FIG. 6 is a partial cross section of an angiographic catheter in accordance with the invention, illustrating a scarf weld through the outer layer and inner braid layer of the catheter.
FIGS. 1-3 represent a known catheter construction of the type disclosed in U.S. Pat. No. 5,254,107. The catheter assembly 10 includes a conventional hub 12 at its proximal end, and a tubular catheter 14 extending from the hub 12 to a distal end 16. The catheter has a first axial section 18, a second axial section 20 and a distal tip section 22.
The catheter 14 comprises an inner tubular plastic layer 24, which may be made of fluoro polymers such as PTFE, FEP or other similar polymers. A second layer 26 comprises a braided stainless steel tube applied by a conventional braiding machine. An outer, third layer 28 of plastic is applied by suitable means over the braided layer. As disclosed in the '107 patent, this outer layer may include two or more axial sections with different properties. For example, the first axial section 18 may be made of a plastic material such as nylon 12 with a Shore D durometer of about 65-70. The second axial section 20 may be Pebax, but may have a Shore D durometer of about 35-55. The tip 22 may be Pebax and may or may not be reinforced by the braided layer 26. In the '107 patent, the adjacent axial sections are butt welded or fused together, such that the joints describe circles C1 and C2 perpendicular to the longitudinal axis of the catheter.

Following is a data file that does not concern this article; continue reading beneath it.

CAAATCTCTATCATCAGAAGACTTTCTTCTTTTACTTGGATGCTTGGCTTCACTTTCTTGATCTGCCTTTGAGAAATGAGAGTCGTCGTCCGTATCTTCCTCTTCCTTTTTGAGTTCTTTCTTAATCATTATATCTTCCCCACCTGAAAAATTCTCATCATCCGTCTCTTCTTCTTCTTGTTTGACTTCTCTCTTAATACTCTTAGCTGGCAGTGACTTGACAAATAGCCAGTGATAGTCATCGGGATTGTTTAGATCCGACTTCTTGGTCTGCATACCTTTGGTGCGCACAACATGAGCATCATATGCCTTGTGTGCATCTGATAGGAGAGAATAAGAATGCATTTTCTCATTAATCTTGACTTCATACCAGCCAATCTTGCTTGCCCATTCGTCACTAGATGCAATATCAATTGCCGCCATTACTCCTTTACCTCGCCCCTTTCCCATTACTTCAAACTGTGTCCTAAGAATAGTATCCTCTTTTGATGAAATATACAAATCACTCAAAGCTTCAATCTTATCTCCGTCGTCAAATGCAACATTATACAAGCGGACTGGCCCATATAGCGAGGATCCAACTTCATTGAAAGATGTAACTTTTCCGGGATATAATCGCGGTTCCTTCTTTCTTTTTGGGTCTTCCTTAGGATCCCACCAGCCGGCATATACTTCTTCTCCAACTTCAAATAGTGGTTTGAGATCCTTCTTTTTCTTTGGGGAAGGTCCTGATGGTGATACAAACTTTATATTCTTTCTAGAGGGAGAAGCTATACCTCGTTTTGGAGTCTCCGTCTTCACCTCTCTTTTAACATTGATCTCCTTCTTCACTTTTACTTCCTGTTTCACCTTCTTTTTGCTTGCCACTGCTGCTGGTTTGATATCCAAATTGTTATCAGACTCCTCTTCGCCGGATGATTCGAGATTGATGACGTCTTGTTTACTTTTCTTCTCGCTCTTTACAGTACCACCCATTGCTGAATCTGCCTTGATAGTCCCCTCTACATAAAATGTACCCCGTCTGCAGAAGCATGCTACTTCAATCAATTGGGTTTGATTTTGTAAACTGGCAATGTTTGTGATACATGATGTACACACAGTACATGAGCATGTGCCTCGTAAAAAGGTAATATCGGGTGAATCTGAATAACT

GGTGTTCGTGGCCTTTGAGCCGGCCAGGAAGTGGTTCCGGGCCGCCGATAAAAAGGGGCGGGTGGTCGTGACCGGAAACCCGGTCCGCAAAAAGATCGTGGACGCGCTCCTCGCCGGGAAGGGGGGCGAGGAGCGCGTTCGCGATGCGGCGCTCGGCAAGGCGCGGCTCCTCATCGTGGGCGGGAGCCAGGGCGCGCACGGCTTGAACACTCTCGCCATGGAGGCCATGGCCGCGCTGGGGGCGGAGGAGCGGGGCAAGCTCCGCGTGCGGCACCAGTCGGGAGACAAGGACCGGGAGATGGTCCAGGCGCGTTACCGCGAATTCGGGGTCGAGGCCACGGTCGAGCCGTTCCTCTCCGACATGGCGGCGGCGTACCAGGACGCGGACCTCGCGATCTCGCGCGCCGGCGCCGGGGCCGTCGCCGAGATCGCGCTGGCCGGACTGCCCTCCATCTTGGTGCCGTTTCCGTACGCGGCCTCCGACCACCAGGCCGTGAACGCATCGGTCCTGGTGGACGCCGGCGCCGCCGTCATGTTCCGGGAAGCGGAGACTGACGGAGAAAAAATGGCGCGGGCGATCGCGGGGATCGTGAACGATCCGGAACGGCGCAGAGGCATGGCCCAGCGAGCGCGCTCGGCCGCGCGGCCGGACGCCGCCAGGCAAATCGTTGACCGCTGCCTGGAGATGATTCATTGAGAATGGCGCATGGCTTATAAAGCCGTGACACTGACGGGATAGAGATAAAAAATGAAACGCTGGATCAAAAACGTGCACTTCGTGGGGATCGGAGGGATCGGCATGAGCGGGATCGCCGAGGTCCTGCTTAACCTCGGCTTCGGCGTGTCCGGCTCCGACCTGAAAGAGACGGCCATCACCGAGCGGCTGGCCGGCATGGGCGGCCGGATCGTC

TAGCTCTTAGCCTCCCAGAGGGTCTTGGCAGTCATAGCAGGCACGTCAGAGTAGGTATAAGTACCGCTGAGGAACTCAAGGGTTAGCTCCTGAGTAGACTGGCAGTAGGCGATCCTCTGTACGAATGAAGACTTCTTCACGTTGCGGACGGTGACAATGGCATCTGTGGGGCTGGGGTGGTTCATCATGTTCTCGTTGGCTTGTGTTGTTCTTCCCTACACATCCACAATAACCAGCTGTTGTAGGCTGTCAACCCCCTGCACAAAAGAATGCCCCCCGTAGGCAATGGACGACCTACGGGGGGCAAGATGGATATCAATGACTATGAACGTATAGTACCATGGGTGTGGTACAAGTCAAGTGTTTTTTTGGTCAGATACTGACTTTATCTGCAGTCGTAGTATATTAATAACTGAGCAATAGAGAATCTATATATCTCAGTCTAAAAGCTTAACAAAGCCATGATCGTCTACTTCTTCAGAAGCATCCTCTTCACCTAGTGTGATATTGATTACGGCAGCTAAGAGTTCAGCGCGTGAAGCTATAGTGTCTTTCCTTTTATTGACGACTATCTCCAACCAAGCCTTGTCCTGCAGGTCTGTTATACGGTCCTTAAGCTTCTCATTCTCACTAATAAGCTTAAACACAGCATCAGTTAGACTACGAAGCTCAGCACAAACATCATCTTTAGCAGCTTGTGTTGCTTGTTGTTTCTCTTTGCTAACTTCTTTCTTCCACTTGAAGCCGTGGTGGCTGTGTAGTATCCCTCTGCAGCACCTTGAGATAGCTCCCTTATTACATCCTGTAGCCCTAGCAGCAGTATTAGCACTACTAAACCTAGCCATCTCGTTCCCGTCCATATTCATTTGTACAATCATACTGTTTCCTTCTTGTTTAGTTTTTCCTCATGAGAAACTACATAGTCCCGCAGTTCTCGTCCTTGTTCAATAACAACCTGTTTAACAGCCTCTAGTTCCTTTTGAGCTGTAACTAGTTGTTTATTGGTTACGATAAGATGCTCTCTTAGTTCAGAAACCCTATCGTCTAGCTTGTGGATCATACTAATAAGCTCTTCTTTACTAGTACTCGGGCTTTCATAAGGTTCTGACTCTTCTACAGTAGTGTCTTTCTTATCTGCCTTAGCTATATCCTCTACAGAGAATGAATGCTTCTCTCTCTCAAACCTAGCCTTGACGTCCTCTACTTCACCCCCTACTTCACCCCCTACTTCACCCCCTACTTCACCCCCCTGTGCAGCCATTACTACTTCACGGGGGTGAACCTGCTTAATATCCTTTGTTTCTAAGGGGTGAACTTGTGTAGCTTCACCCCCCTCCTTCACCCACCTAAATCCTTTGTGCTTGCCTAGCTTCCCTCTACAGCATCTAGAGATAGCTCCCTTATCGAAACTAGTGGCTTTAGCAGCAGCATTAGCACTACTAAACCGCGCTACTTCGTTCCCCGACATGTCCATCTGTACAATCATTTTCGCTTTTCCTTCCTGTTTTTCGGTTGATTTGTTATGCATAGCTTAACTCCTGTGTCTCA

With reference now to FIG. 4, an angiographic catheter 30 in accordance with this invention may include a relatively stiff main shaft section 32 extending forwardly from the lure fitting 34. Section 32 is axially joined at its distal end by a scarf joint to a moderately stiff, non-braided shaft extension 36 which, in turn, may be joined to a soft non-braided tip 38, again utilizing a scarf joint. The angled or scarf joints are shown at 40 and 42, respectively. The number of intermediate non-braided sections between the braided section 32 and the tip 38 may vary as required for specific applications.